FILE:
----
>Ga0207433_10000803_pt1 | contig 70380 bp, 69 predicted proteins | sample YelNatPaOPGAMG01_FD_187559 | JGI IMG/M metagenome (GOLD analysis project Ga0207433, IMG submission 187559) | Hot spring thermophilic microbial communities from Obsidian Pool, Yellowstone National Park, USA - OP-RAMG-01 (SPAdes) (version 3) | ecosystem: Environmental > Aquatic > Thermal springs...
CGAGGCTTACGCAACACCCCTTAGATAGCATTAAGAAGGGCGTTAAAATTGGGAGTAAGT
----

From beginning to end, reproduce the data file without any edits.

>Ga0207433_10000803_pt1 | contig 70380 bp, 69 predicted proteins | sample YelNatPaOPGAMG01_FD_187559 | JGI IMG/M metagenome (GOLD analysis project Ga0207433, IMG submission 187559) | Hot spring thermophilic microbial communities from Obsidian Pool, Yellowstone National Park, USA - OP-RAMG-01 (SPAdes) (version 3) | ecosystem: Environmental > Aquatic > Thermal springs...
CGAGGCTTACGCAACACCCCTTAGATAGCATTAAGAAGGGCGTTAAAATTGGGAGTAAGT